Nearly entirely about Sinatra’s recording work. This is an excellent survey of changing technology, of Frank’s mastery of his voice and the technical recording details, of his relationships with his arrangers and technicians, of the characteristics of sound studios, and similar stuff.
The book essentially begins with Sinatra’s move to Columbia Records after splitting with Tommy Dorsey. His big band work gets only a cursory look–both because these were actually Dorsey or James recording sessions, and because they’re not so well documented. In fact, it’s clear that the level of documentation improves as Frankie ages. The Columbia and Capital sections of the book are excellent; the Reprise section seems weaker, perhaps because the sessions themselves were weaker. The author does note the irony that Sinatra launched the Reprise label to gain better control of his recording sessions, then surrendered that control to his staff. Life can be strange.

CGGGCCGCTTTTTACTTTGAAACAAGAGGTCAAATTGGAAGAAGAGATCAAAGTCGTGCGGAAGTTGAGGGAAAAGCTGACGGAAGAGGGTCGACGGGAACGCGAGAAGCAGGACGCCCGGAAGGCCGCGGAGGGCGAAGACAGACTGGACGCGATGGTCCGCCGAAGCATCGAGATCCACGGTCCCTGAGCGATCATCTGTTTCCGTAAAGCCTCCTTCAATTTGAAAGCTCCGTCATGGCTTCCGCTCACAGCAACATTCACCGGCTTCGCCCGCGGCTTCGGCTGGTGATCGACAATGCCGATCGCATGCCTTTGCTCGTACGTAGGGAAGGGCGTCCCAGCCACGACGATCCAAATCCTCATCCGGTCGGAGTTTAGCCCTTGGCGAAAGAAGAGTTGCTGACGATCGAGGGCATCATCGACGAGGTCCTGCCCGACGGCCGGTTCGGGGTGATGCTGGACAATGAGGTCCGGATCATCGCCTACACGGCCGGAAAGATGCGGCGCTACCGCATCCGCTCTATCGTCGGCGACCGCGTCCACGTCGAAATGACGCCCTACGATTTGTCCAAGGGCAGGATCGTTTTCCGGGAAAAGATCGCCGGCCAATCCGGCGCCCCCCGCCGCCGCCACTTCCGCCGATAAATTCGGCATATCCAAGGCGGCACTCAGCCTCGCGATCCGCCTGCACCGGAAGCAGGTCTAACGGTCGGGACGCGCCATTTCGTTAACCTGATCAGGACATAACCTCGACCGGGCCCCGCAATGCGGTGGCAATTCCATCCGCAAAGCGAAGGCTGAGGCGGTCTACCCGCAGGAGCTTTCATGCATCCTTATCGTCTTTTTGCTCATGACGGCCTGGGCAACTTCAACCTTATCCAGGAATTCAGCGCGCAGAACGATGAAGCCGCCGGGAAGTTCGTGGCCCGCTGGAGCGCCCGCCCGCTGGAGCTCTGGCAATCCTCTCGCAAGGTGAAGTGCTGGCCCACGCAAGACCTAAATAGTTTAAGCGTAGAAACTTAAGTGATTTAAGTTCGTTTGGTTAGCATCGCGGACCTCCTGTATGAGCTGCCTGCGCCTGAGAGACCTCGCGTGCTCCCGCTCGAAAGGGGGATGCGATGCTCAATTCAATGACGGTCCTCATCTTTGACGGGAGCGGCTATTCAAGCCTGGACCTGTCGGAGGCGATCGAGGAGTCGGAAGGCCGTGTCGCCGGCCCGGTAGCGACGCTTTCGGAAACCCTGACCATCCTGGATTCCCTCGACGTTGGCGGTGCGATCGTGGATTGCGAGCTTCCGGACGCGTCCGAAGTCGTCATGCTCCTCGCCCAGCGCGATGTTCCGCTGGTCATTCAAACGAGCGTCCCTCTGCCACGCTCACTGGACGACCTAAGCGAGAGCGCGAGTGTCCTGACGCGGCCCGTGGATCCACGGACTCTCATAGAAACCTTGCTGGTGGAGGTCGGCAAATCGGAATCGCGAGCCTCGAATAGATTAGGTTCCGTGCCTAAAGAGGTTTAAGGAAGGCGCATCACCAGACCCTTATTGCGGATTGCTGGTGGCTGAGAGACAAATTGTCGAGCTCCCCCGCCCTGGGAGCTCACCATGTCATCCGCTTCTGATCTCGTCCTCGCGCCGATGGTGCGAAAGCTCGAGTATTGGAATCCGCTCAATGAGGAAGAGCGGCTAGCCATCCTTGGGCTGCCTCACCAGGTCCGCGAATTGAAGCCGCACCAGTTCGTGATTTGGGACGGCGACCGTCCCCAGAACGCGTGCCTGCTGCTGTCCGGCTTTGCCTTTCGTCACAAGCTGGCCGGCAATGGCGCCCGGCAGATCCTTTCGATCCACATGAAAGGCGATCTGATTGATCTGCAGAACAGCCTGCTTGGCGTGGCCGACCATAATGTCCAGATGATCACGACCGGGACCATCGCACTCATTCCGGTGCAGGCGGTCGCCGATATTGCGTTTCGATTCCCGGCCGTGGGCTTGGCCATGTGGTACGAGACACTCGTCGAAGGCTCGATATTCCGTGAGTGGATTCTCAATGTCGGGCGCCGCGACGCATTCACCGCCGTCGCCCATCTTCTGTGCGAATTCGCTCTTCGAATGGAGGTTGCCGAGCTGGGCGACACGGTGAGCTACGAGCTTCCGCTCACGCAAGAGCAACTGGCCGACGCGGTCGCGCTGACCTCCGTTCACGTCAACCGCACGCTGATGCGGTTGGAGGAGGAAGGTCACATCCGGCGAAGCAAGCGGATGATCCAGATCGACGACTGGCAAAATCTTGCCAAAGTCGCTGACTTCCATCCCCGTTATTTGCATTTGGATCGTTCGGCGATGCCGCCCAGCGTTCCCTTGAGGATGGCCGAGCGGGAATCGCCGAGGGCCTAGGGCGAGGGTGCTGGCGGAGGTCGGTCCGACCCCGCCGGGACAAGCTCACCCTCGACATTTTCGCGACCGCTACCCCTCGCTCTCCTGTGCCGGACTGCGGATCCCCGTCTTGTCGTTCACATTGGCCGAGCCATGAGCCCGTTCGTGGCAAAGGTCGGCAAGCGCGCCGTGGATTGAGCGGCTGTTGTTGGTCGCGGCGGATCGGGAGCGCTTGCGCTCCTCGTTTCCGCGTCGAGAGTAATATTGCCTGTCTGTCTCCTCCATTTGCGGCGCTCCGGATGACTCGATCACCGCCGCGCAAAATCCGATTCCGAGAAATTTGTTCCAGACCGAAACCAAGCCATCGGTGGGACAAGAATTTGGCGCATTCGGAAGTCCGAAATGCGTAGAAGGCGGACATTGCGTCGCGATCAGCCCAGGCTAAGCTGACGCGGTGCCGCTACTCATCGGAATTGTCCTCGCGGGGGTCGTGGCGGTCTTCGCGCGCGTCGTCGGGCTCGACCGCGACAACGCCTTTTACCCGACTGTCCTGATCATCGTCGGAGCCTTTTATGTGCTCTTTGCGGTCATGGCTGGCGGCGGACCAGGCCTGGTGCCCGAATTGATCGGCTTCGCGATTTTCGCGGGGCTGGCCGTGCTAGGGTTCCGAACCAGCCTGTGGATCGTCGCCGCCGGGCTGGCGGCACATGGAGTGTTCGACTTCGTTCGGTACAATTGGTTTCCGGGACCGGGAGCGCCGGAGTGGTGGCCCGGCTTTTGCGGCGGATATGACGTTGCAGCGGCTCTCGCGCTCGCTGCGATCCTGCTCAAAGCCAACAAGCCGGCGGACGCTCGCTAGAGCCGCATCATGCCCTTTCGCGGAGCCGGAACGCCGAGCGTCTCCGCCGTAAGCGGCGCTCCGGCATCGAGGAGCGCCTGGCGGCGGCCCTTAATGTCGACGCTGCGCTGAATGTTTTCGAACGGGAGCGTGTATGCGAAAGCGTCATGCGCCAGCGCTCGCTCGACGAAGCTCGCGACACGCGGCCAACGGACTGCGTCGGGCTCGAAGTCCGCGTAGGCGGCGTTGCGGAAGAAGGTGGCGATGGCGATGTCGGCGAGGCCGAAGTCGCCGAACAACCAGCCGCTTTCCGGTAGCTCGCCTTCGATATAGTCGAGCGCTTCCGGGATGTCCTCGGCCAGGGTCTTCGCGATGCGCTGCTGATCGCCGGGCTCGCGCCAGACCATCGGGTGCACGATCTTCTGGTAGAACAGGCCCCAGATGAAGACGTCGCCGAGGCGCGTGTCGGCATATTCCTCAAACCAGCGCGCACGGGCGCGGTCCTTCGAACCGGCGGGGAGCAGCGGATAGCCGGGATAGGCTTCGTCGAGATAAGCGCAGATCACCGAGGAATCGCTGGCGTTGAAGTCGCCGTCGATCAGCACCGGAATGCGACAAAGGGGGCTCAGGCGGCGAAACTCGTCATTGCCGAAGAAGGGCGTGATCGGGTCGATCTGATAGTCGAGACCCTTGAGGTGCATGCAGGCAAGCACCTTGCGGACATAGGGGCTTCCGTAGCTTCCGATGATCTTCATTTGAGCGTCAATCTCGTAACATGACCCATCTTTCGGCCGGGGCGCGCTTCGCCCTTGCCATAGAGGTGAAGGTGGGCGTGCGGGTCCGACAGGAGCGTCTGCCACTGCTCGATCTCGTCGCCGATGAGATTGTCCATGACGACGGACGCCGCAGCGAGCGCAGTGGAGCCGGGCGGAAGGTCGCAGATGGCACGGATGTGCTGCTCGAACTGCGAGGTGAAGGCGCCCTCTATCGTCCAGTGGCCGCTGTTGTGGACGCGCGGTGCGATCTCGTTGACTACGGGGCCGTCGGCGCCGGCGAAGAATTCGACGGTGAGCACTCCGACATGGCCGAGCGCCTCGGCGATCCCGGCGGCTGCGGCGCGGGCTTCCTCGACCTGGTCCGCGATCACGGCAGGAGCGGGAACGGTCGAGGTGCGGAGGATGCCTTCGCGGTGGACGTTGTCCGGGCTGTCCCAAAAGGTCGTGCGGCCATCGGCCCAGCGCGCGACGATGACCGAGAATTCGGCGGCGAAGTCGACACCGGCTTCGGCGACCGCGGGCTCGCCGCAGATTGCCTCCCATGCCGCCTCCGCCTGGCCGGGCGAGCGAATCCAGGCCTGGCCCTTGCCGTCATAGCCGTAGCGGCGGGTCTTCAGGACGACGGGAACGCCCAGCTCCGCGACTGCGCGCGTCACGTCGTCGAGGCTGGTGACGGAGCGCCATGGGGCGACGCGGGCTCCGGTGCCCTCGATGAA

Book lives mostly at a moderately high level. Granata occasionally dives fairly deeply into a specific session, watching as Sinatra and his collaborators work out a song or assemble an album.
Interesting, and very readable. Sinatra’s life is discussed only as it impinged on his work, and then only in generalities. If biography’s what you’re looking for, this is not the book to read. On the other hand, his changing relations with the Victor, Columbia, and Capitol recording labels are discussed in some detail. Nonetheless, the book’s mainly about the technicalities of the recording studio, and/or how Frank worked in the studio. If you’re interested in those things, this is a very good introduction.
Oh, yes: Great pictures, too. Almost worth buying just for the photographs.
This review was originally published on LibraryThing.